That was also the conclusion of the New Rules Project, a program of the Institute for Self-Reliance, which found that locally owned businesses recycle more revenue into the local economy, create more jobs, and require less infrastructure than chains. A 2009 study of financial data from fifteen locally owned businesses in New Orleans concluded that only 16 percent of the money spent at a SuperTarget store stayed in the local economy, as opposed to 32 percent of the money spent at local retail outlets. (A 2003 study of eight locally owned businesses in Maine concluded that three times as much money stayed in the local economy when customers bought goods and services from locally owned businesses.) Another 2009 study concluded that the opening of a Walmart on Chicago’s West Side led to the closure of about one quarter of the businesses within a four-mile radius.
I don’t think that all chains and large corporations are necessarily evil, but I do think that we need to find an alternative to the tyranny of the bottom line. We need to create a system in which efficiency, global reach, economies of scale, short-term return on investment, and the like are not the sole determinants of business success, a system in which a locally owned business in a small town or village stands a realistic chance of survival against the Big Box just up the highway. What would it actually take to create such a system? I have no idea; Heather and I are, after all, perhaps the only two people ever to have graduated from Williams College without taking a single economics course. But I think I have an idea of what that system could look like.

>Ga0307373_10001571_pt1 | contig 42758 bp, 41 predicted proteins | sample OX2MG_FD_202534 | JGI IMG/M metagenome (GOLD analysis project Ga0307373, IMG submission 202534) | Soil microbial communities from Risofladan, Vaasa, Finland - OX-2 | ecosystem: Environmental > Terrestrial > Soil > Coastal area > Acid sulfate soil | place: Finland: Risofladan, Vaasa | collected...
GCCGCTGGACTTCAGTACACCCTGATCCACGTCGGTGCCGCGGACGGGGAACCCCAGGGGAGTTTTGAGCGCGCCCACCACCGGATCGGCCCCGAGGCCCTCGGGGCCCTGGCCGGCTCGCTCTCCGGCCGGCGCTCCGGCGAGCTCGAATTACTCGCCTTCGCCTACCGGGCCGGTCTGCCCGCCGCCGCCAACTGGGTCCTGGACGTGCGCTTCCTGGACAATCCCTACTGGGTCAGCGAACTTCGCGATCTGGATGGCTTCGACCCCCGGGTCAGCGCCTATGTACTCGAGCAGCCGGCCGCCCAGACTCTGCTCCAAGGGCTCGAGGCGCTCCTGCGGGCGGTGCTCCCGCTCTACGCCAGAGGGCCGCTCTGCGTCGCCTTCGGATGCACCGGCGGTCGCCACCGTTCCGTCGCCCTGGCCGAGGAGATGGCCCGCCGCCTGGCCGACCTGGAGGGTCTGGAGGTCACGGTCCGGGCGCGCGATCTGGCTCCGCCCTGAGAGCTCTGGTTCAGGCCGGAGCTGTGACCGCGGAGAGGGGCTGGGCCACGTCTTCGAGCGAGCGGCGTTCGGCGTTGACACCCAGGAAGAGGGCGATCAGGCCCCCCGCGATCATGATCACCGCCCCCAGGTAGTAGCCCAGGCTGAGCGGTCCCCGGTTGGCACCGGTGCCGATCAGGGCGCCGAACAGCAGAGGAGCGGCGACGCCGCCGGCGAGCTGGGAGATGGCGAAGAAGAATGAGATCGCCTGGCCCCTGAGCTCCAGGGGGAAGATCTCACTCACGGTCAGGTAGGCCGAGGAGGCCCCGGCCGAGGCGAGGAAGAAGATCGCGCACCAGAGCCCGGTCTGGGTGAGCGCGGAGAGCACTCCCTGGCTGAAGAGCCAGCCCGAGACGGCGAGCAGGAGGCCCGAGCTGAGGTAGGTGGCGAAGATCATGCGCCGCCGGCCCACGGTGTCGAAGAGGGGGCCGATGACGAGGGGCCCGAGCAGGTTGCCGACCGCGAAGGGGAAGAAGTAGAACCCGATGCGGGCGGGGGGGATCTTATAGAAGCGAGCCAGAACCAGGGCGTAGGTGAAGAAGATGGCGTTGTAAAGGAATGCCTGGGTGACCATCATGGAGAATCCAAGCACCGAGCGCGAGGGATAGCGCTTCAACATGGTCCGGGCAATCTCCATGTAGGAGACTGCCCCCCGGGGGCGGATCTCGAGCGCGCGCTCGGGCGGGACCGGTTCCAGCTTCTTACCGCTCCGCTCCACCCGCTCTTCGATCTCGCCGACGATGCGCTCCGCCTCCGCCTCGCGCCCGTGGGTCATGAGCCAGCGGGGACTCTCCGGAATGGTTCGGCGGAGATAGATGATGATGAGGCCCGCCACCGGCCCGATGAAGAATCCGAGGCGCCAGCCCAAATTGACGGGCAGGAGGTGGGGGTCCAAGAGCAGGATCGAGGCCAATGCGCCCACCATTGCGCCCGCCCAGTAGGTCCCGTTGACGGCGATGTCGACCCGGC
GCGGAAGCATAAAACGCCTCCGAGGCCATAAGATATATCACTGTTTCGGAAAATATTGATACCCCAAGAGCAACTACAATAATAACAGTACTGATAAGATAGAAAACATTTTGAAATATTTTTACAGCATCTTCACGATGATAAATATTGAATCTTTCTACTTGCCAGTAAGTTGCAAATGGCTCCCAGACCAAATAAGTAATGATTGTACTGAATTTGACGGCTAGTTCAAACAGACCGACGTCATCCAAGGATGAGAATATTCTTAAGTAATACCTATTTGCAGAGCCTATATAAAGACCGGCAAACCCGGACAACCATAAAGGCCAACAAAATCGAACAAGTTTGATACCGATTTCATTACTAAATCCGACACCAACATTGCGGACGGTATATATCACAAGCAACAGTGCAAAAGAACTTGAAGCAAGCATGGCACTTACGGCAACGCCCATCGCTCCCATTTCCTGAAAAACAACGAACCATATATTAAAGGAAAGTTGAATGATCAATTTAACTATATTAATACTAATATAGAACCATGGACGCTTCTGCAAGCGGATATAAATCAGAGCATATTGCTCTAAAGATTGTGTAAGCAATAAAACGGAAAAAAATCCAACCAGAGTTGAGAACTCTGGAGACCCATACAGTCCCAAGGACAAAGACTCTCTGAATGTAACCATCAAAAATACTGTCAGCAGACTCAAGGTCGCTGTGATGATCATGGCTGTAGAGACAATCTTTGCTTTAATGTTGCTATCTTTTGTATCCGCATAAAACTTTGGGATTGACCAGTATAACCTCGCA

The September 26 issue of The New Yorker contained a lovely story by Peter Hessler about Don Colcord, a druggist in the tiny town of Nucla, in southwestern Colorado. “He is, by the strictest definition, a bad businessman,” writes Heller.
If a customer can’t pay, Don often rings up the order anyway and tapes the receipt to the inside wall above his counter. “This one said he was covered by insurance, but it wasn’t,” he explains, pointing at a slip of paper on a wall full of them. “This one said he’ll be in on Tuesday. This one is a patient who is going on an extended vacation.” Most of his customers simply don’t have the money. Each year, Don writes off between ten and twenty thousand dollars, and he estimates that he is owed around three hundred thousand dollars in total. His annual salary is sixty-five thousand dollars. Over the course of many days at the Apothecary Shoppe, I never saw a customer walk in whom Don doesn’t know by name.
“It’s just a cost of doing business in a small town,” he says. “I don’t know how you can look your neighbor in the eye and say, ‘I know you’re having a tough time, but I can’t help you and your kid can’t get well.’ ”
By most standards, Nucla, Colorado, is not much of a town. Since its uranium-mining heyday in the Fifties and Sixties, writes Hessler, the population has dwindled to a few hundred, and is still dropping. The school board, strapped for funds, recently decided to cut back to a four-day school week, and the last local doctor died fifteen years ago. But the people of Nucla are fortunate indeed to have a man like Don Colcord in their midst, someone willing and able to look beyond the bottom line in his devotion to his community. Unfortunately, there aren’t many such people around, which means that Bruce and I, on our next backpacking trip, will probably find even fewer places to buy a hot lunch on a cold, rainy day, and will take care to buy all the maps we need before we leave.